July 18, 2022
Nicola Douglas

Atlantic Ocean 2022-23

Roxy Expeditions 2021-22
Whilst on the Atlantic Ocean, this blog, the videos and photos are all brought to you courtesy of Range Global Services

Our 2022-23 Roxy crew will be setting off on 4th December 2022 on their 2,600 nm expedition across the Atlantic Ocean. Meet the team:

Skipper & co skipper: Dawn Wood and Honorine van den Broeck d'Obrenan

Crew: Euan Fraser, Trine Hansen, Heike Loewenstein, Neil Lomas, Tonya Mueller, Robert Owens, Paul, Carla, Mark Brownjohn and Ted Jackson.

Training week in the Outer Hebrides

Our Atlantic crew has just completed their training week up in Scotland, in preparation for their Atlantic Ocean crossing at the end of the year. The crew rowed from the Outer Hebrides (Stornoway) to Raasay, Mallaig and Oban, in an intense but hugely positive week.

While the rest of the UK was experiencing a heatwave, our crew enjoyed some chiller but dry weather in the little harbour of Stornoway, where we all gathered for the first time to meet in person. What a joy to meet this international crew coming from New Zealand, USA, Denmark, Germany, Switzerland, France, and the UK!

Our first morning was spent familiarising everyone with the boat, systems, gear, and answering some of the most basic questions: how to poop at sea, how to ensure safety for all, and what puddings we can enjoy as freeze-dried food. Our skipper Dawn, ran the team through all elements of the boat (water maker, solar panels, life-lines etc...) with her endless energy and signature smile. The session was interrupted by a seal, joyfully splashing his fisherman friend, and setting the scene for more wildlife sightings through the week.

Crew briefing
A seal enjoying breakfast
Our Roxy Atlantic 2022-23 crew leaving Stornoway on their first training row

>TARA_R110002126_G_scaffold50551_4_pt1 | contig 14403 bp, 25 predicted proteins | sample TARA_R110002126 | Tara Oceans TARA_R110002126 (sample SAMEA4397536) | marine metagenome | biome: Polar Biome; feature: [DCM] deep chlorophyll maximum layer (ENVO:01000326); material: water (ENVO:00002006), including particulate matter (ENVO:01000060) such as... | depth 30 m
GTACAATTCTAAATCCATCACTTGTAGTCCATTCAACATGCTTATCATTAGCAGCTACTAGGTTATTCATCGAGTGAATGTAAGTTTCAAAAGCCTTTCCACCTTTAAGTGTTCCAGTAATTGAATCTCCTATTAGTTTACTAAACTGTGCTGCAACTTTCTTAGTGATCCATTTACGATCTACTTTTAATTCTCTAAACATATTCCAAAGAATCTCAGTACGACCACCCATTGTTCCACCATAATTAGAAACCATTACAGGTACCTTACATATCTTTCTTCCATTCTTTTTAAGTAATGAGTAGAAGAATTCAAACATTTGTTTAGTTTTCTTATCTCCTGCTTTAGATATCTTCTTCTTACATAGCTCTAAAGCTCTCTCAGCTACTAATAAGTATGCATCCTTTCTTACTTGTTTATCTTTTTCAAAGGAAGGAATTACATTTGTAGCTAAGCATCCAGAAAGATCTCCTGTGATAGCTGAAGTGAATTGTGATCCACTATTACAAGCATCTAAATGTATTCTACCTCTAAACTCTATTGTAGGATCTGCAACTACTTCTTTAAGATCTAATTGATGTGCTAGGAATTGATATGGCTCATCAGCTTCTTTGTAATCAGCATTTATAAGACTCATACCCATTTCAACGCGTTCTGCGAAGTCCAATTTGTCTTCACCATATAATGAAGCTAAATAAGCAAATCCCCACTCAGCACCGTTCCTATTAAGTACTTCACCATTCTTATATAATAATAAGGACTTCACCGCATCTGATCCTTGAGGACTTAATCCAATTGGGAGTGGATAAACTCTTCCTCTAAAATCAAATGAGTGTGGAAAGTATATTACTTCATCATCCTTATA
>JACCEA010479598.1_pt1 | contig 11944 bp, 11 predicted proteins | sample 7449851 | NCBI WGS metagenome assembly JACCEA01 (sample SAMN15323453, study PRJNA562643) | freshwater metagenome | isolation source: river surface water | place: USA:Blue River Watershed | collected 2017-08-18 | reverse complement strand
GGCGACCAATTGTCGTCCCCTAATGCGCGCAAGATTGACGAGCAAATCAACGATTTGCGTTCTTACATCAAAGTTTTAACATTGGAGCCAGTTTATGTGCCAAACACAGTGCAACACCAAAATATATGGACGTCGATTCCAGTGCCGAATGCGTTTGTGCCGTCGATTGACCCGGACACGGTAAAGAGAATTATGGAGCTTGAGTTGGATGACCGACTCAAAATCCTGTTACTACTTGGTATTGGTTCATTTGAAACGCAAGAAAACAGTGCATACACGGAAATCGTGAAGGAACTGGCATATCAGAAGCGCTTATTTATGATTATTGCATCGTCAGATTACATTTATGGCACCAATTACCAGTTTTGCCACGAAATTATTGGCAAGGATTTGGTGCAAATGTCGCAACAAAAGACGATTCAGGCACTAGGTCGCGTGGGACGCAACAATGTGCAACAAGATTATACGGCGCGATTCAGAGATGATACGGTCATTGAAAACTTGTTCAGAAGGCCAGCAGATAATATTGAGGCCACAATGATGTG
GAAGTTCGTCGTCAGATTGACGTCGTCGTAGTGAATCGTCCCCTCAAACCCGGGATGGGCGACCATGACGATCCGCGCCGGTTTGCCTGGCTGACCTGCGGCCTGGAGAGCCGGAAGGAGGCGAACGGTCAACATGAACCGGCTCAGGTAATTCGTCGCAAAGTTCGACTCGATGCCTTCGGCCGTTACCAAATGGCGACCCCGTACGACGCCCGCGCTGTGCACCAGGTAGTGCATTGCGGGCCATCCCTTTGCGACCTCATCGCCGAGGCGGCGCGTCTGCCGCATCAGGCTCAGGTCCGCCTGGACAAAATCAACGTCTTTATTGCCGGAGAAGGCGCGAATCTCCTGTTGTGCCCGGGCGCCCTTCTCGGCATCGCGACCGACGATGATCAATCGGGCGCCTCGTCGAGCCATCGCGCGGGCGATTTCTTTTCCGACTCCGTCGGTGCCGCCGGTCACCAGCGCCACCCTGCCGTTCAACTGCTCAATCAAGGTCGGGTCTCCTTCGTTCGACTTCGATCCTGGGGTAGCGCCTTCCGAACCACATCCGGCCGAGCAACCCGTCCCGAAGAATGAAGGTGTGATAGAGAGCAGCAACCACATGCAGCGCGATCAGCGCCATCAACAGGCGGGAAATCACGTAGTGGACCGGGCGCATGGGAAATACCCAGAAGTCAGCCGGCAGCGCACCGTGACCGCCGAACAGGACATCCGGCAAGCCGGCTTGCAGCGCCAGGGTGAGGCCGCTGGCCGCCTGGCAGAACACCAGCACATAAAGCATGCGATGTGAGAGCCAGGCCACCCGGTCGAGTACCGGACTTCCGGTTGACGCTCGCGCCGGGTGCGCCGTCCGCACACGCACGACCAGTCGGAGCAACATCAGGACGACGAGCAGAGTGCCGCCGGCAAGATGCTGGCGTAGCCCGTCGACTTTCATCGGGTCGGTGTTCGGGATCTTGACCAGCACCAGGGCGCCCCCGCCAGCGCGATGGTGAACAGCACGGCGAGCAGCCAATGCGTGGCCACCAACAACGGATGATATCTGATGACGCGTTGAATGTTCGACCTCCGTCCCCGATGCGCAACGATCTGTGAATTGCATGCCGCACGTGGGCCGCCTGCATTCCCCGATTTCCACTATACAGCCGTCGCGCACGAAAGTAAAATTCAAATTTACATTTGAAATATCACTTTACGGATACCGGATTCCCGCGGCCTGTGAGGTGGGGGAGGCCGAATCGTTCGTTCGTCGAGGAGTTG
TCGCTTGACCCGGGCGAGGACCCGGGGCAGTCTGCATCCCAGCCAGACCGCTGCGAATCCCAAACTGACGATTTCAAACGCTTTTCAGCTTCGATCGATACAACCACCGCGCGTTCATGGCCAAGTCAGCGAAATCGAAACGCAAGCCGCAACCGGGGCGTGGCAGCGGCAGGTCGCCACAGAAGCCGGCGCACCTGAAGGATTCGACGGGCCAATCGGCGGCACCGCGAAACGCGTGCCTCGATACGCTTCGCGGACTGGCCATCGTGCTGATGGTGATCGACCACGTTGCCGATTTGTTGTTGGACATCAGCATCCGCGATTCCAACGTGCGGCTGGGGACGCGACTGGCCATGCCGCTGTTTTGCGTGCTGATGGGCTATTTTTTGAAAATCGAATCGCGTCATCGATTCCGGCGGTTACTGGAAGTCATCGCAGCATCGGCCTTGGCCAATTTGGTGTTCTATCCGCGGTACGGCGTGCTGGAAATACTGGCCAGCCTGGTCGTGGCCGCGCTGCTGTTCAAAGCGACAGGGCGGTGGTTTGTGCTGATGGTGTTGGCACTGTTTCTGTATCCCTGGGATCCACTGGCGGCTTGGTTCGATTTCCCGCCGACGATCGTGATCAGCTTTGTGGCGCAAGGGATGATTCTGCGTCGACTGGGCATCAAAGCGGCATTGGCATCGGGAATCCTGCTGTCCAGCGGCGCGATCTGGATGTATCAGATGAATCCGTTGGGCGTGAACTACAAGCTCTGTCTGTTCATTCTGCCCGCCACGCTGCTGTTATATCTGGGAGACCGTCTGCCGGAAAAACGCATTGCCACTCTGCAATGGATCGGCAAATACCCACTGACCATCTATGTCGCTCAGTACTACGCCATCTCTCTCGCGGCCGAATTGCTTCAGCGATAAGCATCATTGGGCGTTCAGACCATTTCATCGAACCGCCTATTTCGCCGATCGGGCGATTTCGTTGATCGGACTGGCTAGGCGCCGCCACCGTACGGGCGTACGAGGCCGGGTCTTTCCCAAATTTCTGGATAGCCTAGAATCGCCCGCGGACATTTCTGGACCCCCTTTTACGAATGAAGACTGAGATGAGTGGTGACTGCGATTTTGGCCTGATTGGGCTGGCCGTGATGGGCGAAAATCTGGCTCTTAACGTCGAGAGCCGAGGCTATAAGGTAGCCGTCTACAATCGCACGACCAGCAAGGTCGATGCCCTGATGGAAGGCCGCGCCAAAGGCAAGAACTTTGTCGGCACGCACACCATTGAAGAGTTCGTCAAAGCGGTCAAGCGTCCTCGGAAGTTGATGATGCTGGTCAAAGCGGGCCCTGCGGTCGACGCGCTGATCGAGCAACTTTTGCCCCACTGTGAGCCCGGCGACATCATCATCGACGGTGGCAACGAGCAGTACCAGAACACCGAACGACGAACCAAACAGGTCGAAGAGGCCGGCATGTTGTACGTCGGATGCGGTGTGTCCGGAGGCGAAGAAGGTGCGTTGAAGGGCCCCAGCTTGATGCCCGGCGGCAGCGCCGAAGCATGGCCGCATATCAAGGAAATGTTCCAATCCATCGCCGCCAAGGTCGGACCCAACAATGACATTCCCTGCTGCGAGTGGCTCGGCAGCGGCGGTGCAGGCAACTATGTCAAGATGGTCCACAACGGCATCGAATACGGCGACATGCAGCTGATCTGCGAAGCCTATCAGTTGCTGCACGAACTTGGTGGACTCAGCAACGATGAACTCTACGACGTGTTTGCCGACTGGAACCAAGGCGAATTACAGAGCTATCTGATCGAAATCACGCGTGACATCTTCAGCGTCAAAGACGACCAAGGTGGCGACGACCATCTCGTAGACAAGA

The crew then set off for their first row AND overnight row, 54 miles to Raasay. First night rows are always challenging, as the body is not accustomed to the rhythm yet, and requires an extra effort to wake up and get ready in the middle of a dream. Our crew, however, managed to get through the night in a positive mood and with a brilliant sense of humour as seals, dolphins and puffins came to visit regularly. The sunset offered stunning light over the Outer Hebrides and we awoke to see the cliffs of the gorgeous Isle of Skye. With a Geologist onboard, we all learnt about rock formations!

The row to Raasay extended to the middle of the afternoon, leaving time for everyone to get to know each other, as we switched shifts and got to sit next to new rowing buddies each time. The national treasure of Scotland - RAIN - appeared just as we were anchoring with a perfectly-timed shower after 24 hours of rowing. We all gathered for a beer and fish and chips and everyone finally understood that physical pain is Mother Nature's way of telling us we need to improve our rowing technique!

It's all smiles on board
Neil and Dawn
Trine and Euan (on the left)
Sunset over the Isle of Raasay

We woke up early to meet a star at the Skye Bridge (15 miles away from Raasay). Ross Edgley, ultra-marathon sea swimmer, was here to train by the bridge. He welcomed us with his massive smile and positive outlook, and we enjoyed racing against him, taking photos and videos before continuing our journey to Mallaig.

What was supposed to be an easy row with the tide became a much bigger beast - the tide was not strong but we had a huge headwind! The crew demonstrated real commitment by pushing extra hard along these 22 miles. It was good strength training and gave us the opportunity to practice some of the rowing tips given the day before! Luckily we escaped the pouring rain of Skye and arrived in the dry in Mallaig.

Setting off on day 3 from Raasay towards Mallaig
Dawn with Ross Edgley, ultra-marathon sea swimmer who was training with support from Rannoch's Charlie Pitcher in Loch Alsh the same day that Roxy was rowing that stretch of water.
Ross vs Roxy?
Ross vs Roxy

It's amazing what a full night of sleep can do for morale - the positivity of the crew was palpable the next morning! With the Rolling Stones playing full blast and a good pack of Haribos, we were ready to roll for our next 24 hour row! This time we were aiming to get to Oban (51 miles).

This was a long row, and it required good navigation skills between islands and to ensure the tides were with us. The day row went by quickly with plenty of music and a good speed of 3 to 4 knots! So fast in fact that we needed to take a short break on the Isle of Mull to wait for the tide to change, before settling in for the night row. This second night was easier than the first one, as our bodies were more acclimatised and the conditions were smooth! Stars came out then disappeared again behind clouds in the early morning. The final slog was a long one but we enjoyed a final appearance from dolphins and seals before we arrived in Oban.  

Looking forward to the next chapter in Tenerife!

The crew photographed by a passing yacht